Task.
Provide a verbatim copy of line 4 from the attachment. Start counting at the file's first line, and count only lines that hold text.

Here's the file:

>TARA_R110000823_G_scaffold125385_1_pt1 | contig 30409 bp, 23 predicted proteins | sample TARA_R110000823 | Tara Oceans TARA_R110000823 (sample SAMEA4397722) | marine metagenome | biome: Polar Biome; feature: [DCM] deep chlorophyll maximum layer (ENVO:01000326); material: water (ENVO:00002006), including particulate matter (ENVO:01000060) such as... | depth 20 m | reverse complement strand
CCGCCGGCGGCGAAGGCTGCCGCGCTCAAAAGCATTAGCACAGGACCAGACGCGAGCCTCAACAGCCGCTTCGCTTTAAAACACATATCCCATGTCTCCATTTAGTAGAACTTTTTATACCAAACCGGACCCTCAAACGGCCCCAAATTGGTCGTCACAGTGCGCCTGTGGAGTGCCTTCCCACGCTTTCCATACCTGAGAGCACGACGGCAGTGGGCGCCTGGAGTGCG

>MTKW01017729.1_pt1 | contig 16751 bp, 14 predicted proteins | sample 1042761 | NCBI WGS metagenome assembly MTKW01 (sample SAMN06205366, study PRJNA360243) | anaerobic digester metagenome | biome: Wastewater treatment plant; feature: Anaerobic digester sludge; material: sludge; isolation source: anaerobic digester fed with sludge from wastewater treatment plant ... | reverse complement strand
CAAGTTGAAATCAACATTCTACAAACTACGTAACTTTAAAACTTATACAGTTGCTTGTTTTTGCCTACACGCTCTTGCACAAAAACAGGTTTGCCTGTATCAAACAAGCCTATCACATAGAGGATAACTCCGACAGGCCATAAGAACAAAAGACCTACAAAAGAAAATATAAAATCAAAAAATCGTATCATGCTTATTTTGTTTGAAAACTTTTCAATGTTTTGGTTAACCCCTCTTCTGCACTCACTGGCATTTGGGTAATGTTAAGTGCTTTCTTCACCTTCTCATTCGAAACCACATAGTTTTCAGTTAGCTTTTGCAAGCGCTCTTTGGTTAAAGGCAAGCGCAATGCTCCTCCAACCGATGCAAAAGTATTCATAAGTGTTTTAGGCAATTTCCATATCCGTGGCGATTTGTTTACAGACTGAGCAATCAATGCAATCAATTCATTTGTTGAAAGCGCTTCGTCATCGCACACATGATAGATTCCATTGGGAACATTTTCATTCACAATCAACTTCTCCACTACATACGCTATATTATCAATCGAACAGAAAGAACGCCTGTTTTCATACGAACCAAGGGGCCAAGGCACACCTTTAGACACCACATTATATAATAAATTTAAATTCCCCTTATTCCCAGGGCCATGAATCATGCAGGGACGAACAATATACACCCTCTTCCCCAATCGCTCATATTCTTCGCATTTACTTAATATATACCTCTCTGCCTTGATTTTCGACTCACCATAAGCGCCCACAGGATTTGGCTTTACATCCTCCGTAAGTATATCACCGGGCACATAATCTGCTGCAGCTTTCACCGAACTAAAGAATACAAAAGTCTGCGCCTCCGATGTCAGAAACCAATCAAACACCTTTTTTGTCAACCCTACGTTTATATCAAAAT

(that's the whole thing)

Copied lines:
CAAGTTGAAATCAACATTCTACAAACTACGTAACTTTAAAACTTATACAGTTGCTTGTTTTTGCCTACACGCTCTTGCACAAAAACAGGTTTGCCTGTATCAAACAAGCCTATCACATAGAGGATAACTCCGACAGGCCATAAGAACAAAAGACCTACAAAAGAAAATATAAAATCAAAAAATCGTATCATGCTTATTTTGTTTGAAAACTTTTCAATGTTTTGGTTAACCCCTCTTCTGCACTCACTGGCATTTGGGTAATGTTAAGTGCTTTCTTCACCTTCTCATTCGAAACCACATAGTTTTCAGTTAGCTTTTGCAAGCGCTCTTTGGTTAAAGGCAAGCGCAATGCTCCTCCAACCGATGCAAAAGTATTCATAAGTGTTTTAGGCAATTTCCATATCCGTGGCGATTTGTTTACAGACTGAGCAATCAATGCAATCAATTCATTTGTTGAAAGCGCTTCGTCATCGCACACATGATAGATTCCATTGGGAACATTTTCATTCACAATCAACTTCTCCACTACATACGCTATATTATCAATCGAACAGAAAGAACGCCTGTTTTCATACGAACCAAGGGGCCAAGGCACACCTTTAGACACCACATTATATAATAAATTTAAATTCCCCTTATTCCCAGGGCCATGAATCATGCAGGGACGAACAATATACACCCTCTTCCCCAATCGCTCATATTCTTCGCATTTACTTAATATATACCTCTCTGCCTTGATTTTCGACTCACCATAAGCGCCCACAGGATTTGGCTTTACATCCTCCGTAAGTATATCACCGGGCACATAATCTGCTGCAGCTTTCACCGAACTAAAGAATACAAAAGTCTGCGCCTCCGATGTCAGAAACCAATCAAACACCTTTTTTGTCAACCCTACGTTTATATCAAAAT